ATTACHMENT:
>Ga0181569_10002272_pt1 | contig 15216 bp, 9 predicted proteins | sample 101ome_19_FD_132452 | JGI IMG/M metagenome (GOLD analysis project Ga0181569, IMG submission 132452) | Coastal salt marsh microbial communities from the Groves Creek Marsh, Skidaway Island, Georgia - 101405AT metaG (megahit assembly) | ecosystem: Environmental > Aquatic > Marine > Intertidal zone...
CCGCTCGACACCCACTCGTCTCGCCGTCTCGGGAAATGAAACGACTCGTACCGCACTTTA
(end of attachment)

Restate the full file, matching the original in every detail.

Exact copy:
>Ga0181569_10002272_pt1 | contig 15216 bp, 9 predicted proteins | sample 101ome_19_FD_132452 | JGI IMG/M metagenome (GOLD analysis project Ga0181569, IMG submission 132452) | Coastal salt marsh microbial communities from the Groves Creek Marsh, Skidaway Island, Georgia - 101405AT metaG (megahit assembly) | ecosystem: Environmental > Aquatic > Marine > Intertidal zone...
CCGCTCGACACCCACTCGTCTCGCCGTCTCGGGAAATGAAACGACTCGTACCGCACTTTA